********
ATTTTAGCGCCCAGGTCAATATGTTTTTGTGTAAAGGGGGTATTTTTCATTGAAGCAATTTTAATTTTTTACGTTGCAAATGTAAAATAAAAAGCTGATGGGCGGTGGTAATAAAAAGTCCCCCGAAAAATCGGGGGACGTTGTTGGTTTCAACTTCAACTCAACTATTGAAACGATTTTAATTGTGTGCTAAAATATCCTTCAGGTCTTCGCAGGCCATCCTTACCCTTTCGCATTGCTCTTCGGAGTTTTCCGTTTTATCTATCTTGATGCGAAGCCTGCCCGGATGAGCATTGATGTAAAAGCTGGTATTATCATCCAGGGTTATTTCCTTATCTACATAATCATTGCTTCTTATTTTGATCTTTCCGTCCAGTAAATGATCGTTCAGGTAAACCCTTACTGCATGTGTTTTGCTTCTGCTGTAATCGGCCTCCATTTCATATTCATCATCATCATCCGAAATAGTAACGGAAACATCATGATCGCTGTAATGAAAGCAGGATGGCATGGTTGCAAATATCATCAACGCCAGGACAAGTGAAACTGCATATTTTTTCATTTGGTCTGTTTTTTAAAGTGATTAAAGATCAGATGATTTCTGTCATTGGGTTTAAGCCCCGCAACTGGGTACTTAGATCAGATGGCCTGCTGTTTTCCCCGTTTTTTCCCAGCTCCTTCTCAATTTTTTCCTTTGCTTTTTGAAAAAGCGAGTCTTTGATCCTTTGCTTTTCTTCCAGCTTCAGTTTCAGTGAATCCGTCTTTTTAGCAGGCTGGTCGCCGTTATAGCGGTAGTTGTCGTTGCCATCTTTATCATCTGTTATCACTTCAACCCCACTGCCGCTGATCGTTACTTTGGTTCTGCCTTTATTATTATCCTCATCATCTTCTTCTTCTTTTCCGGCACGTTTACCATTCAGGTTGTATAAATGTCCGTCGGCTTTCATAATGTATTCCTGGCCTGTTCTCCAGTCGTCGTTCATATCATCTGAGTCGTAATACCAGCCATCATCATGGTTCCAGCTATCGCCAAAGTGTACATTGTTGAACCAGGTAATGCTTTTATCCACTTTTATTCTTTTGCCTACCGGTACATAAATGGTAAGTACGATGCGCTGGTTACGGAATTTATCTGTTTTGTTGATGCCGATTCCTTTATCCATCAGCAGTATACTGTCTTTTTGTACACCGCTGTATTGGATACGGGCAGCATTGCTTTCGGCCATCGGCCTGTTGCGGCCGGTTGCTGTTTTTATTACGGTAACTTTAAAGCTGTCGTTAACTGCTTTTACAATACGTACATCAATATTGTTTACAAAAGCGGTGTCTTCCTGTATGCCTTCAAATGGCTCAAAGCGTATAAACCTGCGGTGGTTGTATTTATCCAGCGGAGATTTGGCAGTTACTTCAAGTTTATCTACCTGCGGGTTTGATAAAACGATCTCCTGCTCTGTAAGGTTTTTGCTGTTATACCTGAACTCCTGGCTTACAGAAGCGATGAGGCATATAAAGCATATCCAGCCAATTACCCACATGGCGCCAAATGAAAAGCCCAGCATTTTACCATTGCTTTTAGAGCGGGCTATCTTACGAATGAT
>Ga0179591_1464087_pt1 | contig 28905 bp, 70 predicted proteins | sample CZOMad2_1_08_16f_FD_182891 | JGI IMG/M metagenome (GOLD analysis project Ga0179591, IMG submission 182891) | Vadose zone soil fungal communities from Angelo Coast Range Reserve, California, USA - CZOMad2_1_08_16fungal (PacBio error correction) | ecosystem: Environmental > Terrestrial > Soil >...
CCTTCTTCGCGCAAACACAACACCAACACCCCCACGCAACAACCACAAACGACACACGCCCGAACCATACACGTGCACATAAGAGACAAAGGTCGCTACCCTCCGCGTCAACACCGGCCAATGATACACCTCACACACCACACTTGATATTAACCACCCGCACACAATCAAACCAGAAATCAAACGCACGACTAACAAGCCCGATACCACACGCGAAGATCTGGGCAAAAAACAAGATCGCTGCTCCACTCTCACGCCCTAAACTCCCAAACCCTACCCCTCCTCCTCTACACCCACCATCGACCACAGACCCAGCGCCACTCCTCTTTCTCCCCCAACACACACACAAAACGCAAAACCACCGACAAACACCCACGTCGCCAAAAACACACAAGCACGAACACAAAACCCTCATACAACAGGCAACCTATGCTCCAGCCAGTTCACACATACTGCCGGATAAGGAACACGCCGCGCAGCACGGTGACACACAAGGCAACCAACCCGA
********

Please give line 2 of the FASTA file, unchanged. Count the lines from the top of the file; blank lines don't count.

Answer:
>Ga0179591_1464087_pt1 | contig 28905 bp, 70 predicted proteins | sample CZOMad2_1_08_16f_FD_182891 | JGI IMG/M metagenome (GOLD analysis project Ga0179591, IMG submission 182891) | Vadose zone soil fungal communities from Angelo Coast Range Reserve, California, USA - CZOMad2_1_08_16fungal (PacBio error correction) | ecosystem: Environmental > Terrestrial > Soil >...